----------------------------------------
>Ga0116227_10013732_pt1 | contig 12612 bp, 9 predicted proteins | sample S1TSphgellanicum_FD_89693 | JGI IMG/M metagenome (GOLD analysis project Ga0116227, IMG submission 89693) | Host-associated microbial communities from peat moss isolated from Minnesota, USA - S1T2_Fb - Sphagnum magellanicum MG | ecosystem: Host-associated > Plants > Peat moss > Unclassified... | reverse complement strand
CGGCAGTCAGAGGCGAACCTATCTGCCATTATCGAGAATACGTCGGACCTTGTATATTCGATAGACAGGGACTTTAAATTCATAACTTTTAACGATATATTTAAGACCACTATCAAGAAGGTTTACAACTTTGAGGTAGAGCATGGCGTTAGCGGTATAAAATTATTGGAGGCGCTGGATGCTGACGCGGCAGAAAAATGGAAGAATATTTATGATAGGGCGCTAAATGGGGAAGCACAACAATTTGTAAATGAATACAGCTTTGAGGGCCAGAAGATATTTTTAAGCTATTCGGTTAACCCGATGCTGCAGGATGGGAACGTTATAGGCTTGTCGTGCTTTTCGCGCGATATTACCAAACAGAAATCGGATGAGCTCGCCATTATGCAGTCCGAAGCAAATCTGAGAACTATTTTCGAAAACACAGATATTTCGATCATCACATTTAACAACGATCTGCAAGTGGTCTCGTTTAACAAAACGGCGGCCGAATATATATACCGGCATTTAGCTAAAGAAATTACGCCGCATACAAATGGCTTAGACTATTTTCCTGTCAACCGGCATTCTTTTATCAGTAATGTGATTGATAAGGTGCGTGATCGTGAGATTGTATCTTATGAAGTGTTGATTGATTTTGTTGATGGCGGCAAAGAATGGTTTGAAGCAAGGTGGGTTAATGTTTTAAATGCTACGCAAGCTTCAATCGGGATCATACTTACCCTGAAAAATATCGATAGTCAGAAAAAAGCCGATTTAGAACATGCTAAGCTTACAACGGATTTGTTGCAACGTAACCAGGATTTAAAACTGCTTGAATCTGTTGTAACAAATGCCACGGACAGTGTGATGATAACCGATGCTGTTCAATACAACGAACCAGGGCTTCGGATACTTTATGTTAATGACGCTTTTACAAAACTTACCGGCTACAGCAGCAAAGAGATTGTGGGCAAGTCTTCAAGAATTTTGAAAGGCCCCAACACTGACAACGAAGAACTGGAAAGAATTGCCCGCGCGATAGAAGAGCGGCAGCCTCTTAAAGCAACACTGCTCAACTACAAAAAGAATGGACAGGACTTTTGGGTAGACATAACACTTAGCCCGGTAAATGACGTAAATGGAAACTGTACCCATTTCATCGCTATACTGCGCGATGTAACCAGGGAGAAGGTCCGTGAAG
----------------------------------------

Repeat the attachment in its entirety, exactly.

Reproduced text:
>Ga0116227_10013732_pt1 | contig 12612 bp, 9 predicted proteins | sample S1TSphgellanicum_FD_89693 | JGI IMG/M metagenome (GOLD analysis project Ga0116227, IMG submission 89693) | Host-associated microbial communities from peat moss isolated from Minnesota, USA - S1T2_Fb - Sphagnum magellanicum MG | ecosystem: Host-associated > Plants > Peat moss > Unclassified... | reverse complement strand
CGGCAGTCAGAGGCGAACCTATCTGCCATTATCGAGAATACGTCGGACCTTGTATATTCGATAGACAGGGACTTTAAATTCATAACTTTTAACGATATATTTAAGACCACTATCAAGAAGGTTTACAACTTTGAGGTAGAGCATGGCGTTAGCGGTATAAAATTATTGGAGGCGCTGGATGCTGACGCGGCAGAAAAATGGAAGAATATTTATGATAGGGCGCTAAATGGGGAAGCACAACAATTTGTAAATGAATACAGCTTTGAGGGCCAGAAGATATTTTTAAGCTATTCGGTTAACCCGATGCTGCAGGATGGGAACGTTATAGGCTTGTCGTGCTTTTCGCGCGATATTACCAAACAGAAATCGGATGAGCTCGCCATTATGCAGTCCGAAGCAAATCTGAGAACTATTTTCGAAAACACAGATATTTCGATCATCACATTTAACAACGATCTGCAAGTGGTCTCGTTTAACAAAACGGCGGCCGAATATATATACCGGCATTTAGCTAAAGAAATTACGCCGCATACAAATGGCTTAGACTATTTTCCTGTCAACCGGCATTCTTTTATCAGTAATGTGATTGATAAGGTGCGTGATCGTGAGATTGTATCTTATGAAGTGTTGATTGATTTTGTTGATGGCGGCAAAGAATGGTTTGAAGCAAGGTGGGTTAATGTTTTAAATGCTACGCAAGCTTCAATCGGGATCATACTTACCCTGAAAAATATCGATAGTCAGAAAAAAGCCGATTTAGAACATGCTAAGCTTACAACGGATTTGTTGCAACGTAACCAGGATTTAAAACTGCTTGAATCTGTTGTAACAAATGCCACGGACAGTGTGATGATAACCGATGCTGTTCAATACAACGAACCAGGGCTTCGGATACTTTATGTTAATGACGCTTTTACAAAACTTACCGGCTACAGCAGCAAAGAGATTGTGGGCAAGTCTTCAAGAATTTTGAAAGGCCCCAACACTGACAACGAAGAACTGGAAAGAATTGCCCGCGCGATAGAAGAGCGGCAGCCTCTTAAAGCAACACTGCTCAACTACAAAAAGAATGGACAGGACTTTTGGGTAGACATAACACTTAGCCCGGTAAATGACGTAAATGGAAACTGTACCCATTTCATCGCTATACTGCGCGATGTAACCAGGGAGAAGGTCCGTGAAG